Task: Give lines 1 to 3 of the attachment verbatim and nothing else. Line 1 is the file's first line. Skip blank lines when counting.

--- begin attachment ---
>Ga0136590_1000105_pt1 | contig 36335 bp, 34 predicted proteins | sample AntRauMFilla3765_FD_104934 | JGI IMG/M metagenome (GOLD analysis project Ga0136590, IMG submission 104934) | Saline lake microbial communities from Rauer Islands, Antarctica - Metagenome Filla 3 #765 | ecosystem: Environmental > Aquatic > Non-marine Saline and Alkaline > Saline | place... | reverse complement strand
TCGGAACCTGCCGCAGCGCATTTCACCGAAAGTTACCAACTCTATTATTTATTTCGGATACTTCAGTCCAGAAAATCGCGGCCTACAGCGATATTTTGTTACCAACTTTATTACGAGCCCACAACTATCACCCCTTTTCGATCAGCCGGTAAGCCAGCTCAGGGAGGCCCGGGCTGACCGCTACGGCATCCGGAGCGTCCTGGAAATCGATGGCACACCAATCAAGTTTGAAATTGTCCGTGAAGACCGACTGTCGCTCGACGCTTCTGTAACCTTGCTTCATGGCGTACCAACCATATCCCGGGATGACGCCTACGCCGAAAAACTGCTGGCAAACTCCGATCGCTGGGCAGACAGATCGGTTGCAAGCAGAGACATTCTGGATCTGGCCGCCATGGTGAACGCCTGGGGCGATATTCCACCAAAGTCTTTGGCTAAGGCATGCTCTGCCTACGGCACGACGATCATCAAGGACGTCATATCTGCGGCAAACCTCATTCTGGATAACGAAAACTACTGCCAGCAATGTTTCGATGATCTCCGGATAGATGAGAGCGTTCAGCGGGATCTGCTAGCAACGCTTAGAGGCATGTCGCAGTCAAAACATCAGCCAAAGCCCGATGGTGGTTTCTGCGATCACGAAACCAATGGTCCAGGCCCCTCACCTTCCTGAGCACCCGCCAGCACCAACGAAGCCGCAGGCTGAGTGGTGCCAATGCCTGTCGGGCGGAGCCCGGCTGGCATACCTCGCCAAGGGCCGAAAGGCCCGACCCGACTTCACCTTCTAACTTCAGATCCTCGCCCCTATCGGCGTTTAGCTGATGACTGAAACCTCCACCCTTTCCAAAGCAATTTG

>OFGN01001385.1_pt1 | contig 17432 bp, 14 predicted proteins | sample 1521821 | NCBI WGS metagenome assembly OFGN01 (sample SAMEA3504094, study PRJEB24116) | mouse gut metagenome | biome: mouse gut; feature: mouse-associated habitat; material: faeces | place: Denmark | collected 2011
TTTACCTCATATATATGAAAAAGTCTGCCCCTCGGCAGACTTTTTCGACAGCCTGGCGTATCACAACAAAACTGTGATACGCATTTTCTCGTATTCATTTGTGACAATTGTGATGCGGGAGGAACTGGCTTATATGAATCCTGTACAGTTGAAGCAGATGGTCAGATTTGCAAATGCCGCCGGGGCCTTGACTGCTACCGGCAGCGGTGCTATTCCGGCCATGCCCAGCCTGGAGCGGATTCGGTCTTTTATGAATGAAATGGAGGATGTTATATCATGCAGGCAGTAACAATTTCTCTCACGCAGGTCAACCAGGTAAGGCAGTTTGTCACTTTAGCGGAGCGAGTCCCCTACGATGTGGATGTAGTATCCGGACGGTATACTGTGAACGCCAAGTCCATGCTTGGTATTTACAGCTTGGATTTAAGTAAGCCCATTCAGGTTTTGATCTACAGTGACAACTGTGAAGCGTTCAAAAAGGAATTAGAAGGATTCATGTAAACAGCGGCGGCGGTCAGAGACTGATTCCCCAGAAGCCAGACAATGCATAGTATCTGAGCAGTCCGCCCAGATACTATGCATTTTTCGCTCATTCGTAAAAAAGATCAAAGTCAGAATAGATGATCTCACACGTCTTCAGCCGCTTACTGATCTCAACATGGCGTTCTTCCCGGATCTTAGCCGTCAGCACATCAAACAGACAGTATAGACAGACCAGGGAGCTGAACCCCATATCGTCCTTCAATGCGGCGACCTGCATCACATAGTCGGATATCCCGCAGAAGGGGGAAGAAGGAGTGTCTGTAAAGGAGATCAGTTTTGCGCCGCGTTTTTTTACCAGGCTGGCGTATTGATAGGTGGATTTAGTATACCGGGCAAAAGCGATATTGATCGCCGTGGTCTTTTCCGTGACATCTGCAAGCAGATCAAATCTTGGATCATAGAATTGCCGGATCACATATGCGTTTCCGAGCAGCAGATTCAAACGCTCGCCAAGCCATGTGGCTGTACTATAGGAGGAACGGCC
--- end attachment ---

>Ga0136590_1000105_pt1 | contig 36335 bp, 34 predicted proteins | sample AntRauMFilla3765_FD_104934 | JGI IMG/M metagenome (GOLD analysis project Ga0136590, IMG submission 104934) | Saline lake microbial communities from Rauer Islands, Antarctica - Metagenome Filla 3 #765 | ecosystem: Environmental > Aquatic > Non-marine Saline and Alkaline > Saline | place... | reverse complement strand
TCGGAACCTGCCGCAGCGCATTTCACCGAAAGTTACCAACTCTATTATTTATTTCGGATACTTCAGTCCAGAAAATCGCGGCCTACAGCGATATTTTGTTACCAACTTTATTACGAGCCCACAACTATCACCCCTTTTCGATCAGCCGGTAAGCCAGCTCAGGGAGGCCCGGGCTGACCGCTACGGCATCCGGAGCGTCCTGGAAATCGATGGCACACCAATCAAGTTTGAAATTGTCCGTGAAGACCGACTGTCGCTCGACGCTTCTGTAACCTTGCTTCATGGCGTACCAACCATATCCCGGGATGACGCCTACGCCGAAAAACTGCTGGCAAACTCCGATCGCTGGGCAGACAGATCGGTTGCAAGCAGAGACATTCTGGATCTGGCCGCCATGGTGAACGCCTGGGGCGATATTCCACCAAAGTCTTTGGCTAAGGCATGCTCTGCCTACGGCACGACGATCATCAAGGACGTCATATCTGCGGCAAACCTCATTCTGGATAACGAAAACTACTGCCAGCAATGTTTCGATGATCTCCGGATAGATGAGAGCGTTCAGCGGGATCTGCTAGCAACGCTTAGAGGCATGTCGCAGTCAAAACATCAGCCAAAGCCCGATGGTGGTTTCTGCGATCACGAAACCAATGGTCCAGGCCCCTCACCTTCCTGAGCACCCGCCAGCACCAACGAAGCCGCAGGCTGAGTGGTGCCAATGCCTGTCGGGCGGAGCCCGGCTGGCATACCTCGCCAAGGGCCGAAAGGCCCGACCCGACTTCACCTTCTAACTTCAGATCCTCGCCCCTATCGGCGTTTAGCTGATGACTGAAACCTCCACCCTTTCCAAAGCAATTTG

>OFGN01001385.1_pt1 | contig 17432 bp, 14 predicted proteins | sample 1521821 | NCBI WGS metagenome assembly OFGN01 (sample SAMEA3504094, study PRJEB24116) | mouse gut metagenome | biome: mouse gut; feature: mouse-associated habitat; material: faeces | place: Denmark | collected 2011